- Freedom by the Sword: The U.S. Colored Troops, 1862-1867
Black military history, which sprouted only buds of historiography a few decades ago, is currently laying deep roots. Freedom by the Sword: The U.S. Colored Troops, 1862-1867, by William A. Dobak, takes his audience into a new line of inquiry.
From seminal studies of the Buffalo Soldiers on the late nineteenth-century western frontier, through participation in subsequent wars, including the black militia, much has been added to our knowledge of the once ignored African American units. According to Dobak, however, the research has largely centered on relations with the civilian and larger military communities, and the consequences of military service to the enlisted men and their white officers. By contrast, the author presents an operational history of the incipient professionals in the Civil War.
Dobak comes well equipped to the task. An award-winning historian at the Army Center of Military History, he and Thomas D. Phillips broke new ground by challenging long held assumptions eleven years ago in The Black Regulars, 1866-1898 (Norman, University of Oklahoma Press, 2001). They argued that replacement demands and not sentiment spurred Congress to organize professional regiments after the Civil War and that the military essentially treated blacks in the manner of white soldiers. Drawing from official documents, many unpublished, Dobak in his new effort has rendered a voluminous account of the induction of the black soldiers into service, the ensuing problems and adjustments, and particularly their role in the war effort.
African Americans had fought in every war in U.S. history, but never on the scale or duration of the Civil War. Although they eventually constituted 12 percent of the Union forces in the war, timidity and reluctance dogged the early attempts of the slaves and free men who hungered to participate. White suspicions of the blacks' [End Page 335] abilities, Lincoln's sensitivity to loyal slaveholders' interests, and his desire to keep as much of the Union intact as possible all delayed the use of black troops. Additionally, not all blacks rushed to the colors, for a variety of reasons. Ultimately, the necessity for manpower and the determination of prospective enlistees converted the government's baby steps into full-fledged acceptance of the race. Indeed, the United States employed recruiting gangs in some areas reminiscent of slave catchers. By 1863 ex-bondsmen and free persons were garrisoning camps, protecting lines of communication, and engaging in combat. Duty brought new crises: Confederates sometimes inflicted summary executions on black prisoners and spread rumors that the government would return soldiers to slavery after the war.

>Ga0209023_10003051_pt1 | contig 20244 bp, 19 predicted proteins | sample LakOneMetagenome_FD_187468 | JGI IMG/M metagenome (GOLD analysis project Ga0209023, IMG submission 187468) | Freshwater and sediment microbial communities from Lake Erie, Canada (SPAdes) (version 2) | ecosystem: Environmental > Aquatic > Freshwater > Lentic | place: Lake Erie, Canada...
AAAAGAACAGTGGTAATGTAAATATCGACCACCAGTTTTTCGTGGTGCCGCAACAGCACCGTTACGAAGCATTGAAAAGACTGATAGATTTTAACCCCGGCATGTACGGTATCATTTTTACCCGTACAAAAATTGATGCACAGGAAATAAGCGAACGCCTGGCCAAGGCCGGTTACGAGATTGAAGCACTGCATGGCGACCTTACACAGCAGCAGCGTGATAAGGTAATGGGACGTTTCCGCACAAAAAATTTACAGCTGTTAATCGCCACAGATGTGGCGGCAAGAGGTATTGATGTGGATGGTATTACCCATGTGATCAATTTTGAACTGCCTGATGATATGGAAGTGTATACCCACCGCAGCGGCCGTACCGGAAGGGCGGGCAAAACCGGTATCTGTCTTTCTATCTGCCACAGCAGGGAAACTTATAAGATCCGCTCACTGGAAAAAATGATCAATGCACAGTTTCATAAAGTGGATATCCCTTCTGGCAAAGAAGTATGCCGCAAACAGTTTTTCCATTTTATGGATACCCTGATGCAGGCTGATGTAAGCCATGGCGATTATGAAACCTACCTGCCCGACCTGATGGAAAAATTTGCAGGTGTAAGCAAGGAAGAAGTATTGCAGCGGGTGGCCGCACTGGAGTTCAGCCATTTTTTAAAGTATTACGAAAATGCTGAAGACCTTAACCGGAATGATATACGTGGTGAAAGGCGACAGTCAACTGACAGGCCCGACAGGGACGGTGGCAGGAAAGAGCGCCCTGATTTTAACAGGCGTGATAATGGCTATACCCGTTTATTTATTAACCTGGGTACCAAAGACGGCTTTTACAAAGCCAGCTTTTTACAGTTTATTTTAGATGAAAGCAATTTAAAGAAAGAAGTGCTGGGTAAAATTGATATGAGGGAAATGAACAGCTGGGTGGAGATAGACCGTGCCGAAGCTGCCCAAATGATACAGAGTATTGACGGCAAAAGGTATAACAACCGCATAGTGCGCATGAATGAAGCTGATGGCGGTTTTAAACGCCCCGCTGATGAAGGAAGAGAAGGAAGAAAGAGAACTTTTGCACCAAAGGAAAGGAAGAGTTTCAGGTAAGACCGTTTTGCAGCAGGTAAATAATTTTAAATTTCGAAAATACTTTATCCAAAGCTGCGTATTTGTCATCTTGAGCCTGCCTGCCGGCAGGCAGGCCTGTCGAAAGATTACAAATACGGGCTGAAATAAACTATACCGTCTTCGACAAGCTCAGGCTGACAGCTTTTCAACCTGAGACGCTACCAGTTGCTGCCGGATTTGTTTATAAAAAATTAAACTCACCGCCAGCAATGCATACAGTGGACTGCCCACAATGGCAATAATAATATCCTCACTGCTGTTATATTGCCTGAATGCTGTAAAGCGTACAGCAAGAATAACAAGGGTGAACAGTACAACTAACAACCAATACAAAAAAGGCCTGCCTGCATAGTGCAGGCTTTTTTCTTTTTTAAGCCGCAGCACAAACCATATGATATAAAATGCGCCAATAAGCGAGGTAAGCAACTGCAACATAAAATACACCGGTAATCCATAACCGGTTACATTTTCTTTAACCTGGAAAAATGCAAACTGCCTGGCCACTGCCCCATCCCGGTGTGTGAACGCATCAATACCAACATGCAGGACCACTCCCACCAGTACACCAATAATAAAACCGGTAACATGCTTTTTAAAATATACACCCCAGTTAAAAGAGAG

Dobak's narrative allows events to tell the story, and in marked detail. Rather than isolate the black soldiers in his story, the author places then in the larger political and military context, ranging from Virginia to the trans-Mississippi West. He analyzes seven geographical sections, indicating the distinctive nature of the campaigns and the role of the new recruits. Due to location and Union policy, Texas played a less dramatic role in the war than its eastern neighbors; nevertheless, black soldiers maintained a prominent presence, essentially guarding the Mexican border and monitoring the French occupation of Mexico.
Because of their later enrollment and discharge dates, African Americans remained in uniform well into the Reconstruction period. Here they frequently suffered emotional and physical abuse from the supposedly victimized southern whites.
Freedom by the Sword is a well-researched and written book, particularly for the specialist, though its detail may challenge the casual reader. Anyone hungering for knowledge of the subject is cautioned by its five hundred-plus pages to carry a ravenous appetite to the table.